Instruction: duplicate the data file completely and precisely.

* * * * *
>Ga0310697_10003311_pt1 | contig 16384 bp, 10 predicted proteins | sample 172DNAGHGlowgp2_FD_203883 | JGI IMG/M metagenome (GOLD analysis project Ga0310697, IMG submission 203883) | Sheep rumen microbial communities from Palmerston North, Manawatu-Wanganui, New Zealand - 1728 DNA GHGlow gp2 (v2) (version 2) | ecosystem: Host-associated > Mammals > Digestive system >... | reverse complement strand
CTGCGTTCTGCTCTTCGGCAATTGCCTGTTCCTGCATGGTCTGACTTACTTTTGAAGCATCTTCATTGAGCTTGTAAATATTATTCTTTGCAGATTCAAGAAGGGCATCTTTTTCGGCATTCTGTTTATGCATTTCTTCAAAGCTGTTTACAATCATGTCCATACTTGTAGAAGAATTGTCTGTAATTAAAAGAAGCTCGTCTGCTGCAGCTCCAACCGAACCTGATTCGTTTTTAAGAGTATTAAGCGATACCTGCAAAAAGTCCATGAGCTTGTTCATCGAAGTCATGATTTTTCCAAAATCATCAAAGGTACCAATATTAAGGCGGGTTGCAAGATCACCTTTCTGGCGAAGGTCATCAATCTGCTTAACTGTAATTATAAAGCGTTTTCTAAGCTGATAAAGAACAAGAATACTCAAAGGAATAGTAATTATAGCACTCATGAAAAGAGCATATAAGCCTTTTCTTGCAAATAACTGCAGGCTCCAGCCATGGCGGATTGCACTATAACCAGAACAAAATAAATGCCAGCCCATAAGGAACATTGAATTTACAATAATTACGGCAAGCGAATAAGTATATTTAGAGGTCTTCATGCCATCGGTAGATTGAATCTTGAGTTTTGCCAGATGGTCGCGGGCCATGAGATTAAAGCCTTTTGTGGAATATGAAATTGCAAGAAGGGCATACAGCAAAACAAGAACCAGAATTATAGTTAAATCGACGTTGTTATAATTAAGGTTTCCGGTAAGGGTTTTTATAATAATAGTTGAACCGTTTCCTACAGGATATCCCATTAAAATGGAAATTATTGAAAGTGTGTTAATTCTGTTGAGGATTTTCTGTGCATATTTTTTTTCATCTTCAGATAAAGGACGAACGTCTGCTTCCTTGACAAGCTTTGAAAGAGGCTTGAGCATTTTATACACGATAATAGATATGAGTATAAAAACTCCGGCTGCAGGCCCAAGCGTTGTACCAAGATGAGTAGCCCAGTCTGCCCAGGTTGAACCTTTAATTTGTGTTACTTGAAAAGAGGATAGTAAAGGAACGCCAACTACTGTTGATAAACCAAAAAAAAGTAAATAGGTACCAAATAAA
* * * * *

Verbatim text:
>Ga0310697_10003311_pt1 | contig 16384 bp, 10 predicted proteins | sample 172DNAGHGlowgp2_FD_203883 | JGI IMG/M metagenome (GOLD analysis project Ga0310697, IMG submission 203883) | Sheep rumen microbial communities from Palmerston North, Manawatu-Wanganui, New Zealand - 1728 DNA GHGlow gp2 (v2) (version 2) | ecosystem: Host-associated > Mammals > Digestive system >... | reverse complement strand
CTGCGTTCTGCTCTTCGGCAATTGCCTGTTCCTGCATGGTCTGACTTACTTTTGAAGCATCTTCATTGAGCTTGTAAATATTATTCTTTGCAGATTCAAGAAGGGCATCTTTTTCGGCATTCTGTTTATGCATTTCTTCAAAGCTGTTTACAATCATGTCCATACTTGTAGAAGAATTGTCTGTAATTAAAAGAAGCTCGTCTGCTGCAGCTCCAACCGAACCTGATTCGTTTTTAAGAGTATTAAGCGATACCTGCAAAAAGTCCATGAGCTTGTTCATCGAAGTCATGATTTTTCCAAAATCATCAAAGGTACCAATATTAAGGCGGGTTGCAAGATCACCTTTCTGGCGAAGGTCATCAATCTGCTTAACTGTAATTATAAAGCGTTTTCTAAGCTGATAAAGAACAAGAATACTCAAAGGAATAGTAATTATAGCACTCATGAAAAGAGCATATAAGCCTTTTCTTGCAAATAACTGCAGGCTCCAGCCATGGCGGATTGCACTATAACCAGAACAAAATAAATGCCAGCCCATAAGGAACATTGAATTTACAATAATTACGGCAAGCGAATAAGTATATTTAGAGGTCTTCATGCCATCGGTAGATTGAATCTTGAGTTTTGCCAGATGGTCGCGGGCCATGAGATTAAAGCCTTTTGTGGAATATGAAATTGCAAGAAGGGCATACAGCAAAACAAGAACCAGAATTATAGTTAAATCGACGTTGTTATAATTAAGGTTTCCGGTAAGGGTTTTTATAATAATAGTTGAACCGTTTCCTACAGGATATCCCATTAAAATGGAAATTATTGAAAGTGTGTTAATTCTGTTGAGGATTTTCTGTGCATATTTTTTTTCATCTTCAGATAAAGGACGAACGTCTGCTTCCTTGACAAGCTTTGAAAGAGGCTTGAGCATTTTATACACGATAATAGATATGAGTATAAAAACTCCGGCTGCAGGCCCAAGCGTTGTACCAAGATGAGTAGCCCAGTCTGCCCAGGTTGAACCTTTAATTTGTGTTACTTGAAAAGAGGATAGTAAAGGAACGCCAACTACTGTTGATAAACCAAAAAAAAGTAAATAGGTACCAAATAAA